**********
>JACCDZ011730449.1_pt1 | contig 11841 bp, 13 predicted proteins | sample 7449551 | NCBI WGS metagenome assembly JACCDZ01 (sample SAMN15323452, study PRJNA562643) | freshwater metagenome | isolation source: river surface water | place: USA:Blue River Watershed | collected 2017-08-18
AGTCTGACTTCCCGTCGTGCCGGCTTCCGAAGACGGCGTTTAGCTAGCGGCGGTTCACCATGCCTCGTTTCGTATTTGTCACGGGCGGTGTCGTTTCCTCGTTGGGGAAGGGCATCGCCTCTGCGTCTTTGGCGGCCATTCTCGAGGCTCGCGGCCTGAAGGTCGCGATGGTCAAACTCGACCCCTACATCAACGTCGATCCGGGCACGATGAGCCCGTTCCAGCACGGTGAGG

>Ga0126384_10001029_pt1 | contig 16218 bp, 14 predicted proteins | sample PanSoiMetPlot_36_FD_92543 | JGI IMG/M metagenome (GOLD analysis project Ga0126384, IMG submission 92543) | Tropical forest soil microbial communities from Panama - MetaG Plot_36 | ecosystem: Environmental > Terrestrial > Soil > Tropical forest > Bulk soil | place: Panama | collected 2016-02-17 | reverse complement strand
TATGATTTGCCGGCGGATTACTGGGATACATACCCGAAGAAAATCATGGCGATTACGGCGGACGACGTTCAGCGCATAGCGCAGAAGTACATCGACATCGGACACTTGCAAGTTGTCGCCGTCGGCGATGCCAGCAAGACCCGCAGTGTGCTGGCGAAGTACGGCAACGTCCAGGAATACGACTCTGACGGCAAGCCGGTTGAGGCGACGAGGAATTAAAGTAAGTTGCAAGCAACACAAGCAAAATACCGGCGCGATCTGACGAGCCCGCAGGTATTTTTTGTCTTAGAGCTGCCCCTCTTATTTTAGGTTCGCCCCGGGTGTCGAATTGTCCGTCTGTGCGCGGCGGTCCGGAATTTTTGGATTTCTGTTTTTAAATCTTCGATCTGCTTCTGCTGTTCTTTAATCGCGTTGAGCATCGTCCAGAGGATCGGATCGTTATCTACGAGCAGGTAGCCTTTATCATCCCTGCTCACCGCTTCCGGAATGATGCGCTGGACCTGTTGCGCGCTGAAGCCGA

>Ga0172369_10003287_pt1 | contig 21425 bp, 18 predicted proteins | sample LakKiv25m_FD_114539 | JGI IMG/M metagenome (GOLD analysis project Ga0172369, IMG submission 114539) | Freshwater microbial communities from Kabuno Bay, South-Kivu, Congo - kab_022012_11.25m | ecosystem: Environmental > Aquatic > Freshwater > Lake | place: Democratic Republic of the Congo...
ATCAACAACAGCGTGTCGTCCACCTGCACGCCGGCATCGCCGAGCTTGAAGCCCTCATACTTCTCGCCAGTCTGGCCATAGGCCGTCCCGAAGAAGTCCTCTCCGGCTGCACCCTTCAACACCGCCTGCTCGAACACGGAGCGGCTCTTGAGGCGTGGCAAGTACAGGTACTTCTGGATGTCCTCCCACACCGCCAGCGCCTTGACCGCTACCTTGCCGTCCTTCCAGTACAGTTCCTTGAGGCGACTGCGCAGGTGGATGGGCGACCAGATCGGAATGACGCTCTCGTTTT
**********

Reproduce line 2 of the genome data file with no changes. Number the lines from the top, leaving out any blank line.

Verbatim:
AGTCTGACTTCCCGTCGTGCCGGCTTCCGAAGACGGCGTTTAGCTAGCGGCGGTTCACCATGCCTCGTTTCGTATTTGTCACGGGCGGTGTCGTTTCCTCGTTGGGGAAGGGCATCGCCTCTGCGTCTTTGGCGGCCATTCTCGAGGCTCGCGGCCTGAAGGTCGCGATGGTCAAACTCGACCCCTACATCAACGTCGATCCGGGCACGATGAGCCCGTTCCAGCACGGTGAGG